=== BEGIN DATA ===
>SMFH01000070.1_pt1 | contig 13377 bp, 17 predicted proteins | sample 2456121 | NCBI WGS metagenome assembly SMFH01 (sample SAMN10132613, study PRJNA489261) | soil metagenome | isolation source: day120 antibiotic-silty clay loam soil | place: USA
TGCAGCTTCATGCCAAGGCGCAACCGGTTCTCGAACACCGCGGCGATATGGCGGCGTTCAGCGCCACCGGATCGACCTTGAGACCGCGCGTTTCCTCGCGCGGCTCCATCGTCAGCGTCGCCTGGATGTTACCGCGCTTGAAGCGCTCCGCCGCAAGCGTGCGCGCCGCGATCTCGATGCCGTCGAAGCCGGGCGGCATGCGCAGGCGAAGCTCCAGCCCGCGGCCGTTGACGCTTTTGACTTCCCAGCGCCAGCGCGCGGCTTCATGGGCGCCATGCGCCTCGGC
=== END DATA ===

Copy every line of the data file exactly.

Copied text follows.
>SMFH01000070.1_pt1 | contig 13377 bp, 17 predicted proteins | sample 2456121 | NCBI WGS metagenome assembly SMFH01 (sample SAMN10132613, study PRJNA489261) | soil metagenome | isolation source: day120 antibiotic-silty clay loam soil | place: USA
TGCAGCTTCATGCCAAGGCGCAACCGGTTCTCGAACACCGCGGCGATATGGCGGCGTTCAGCGCCACCGGATCGACCTTGAGACCGCGCGTTTCCTCGCGCGGCTCCATCGTCAGCGTCGCCTGGATGTTACCGCGCTTGAAGCGCTCCGCCGCAAGCGTGCGCGCCGCGATCTCGATGCCGTCGAAGCCGGGCGGCATGCGCAGGCGAAGCTCCAGCCCGCGGCCGTTGACGCTTTTGACTTCCCAGCGCCAGCGCGCGGCTTCATGGGCGCCATGCGCCTCGGC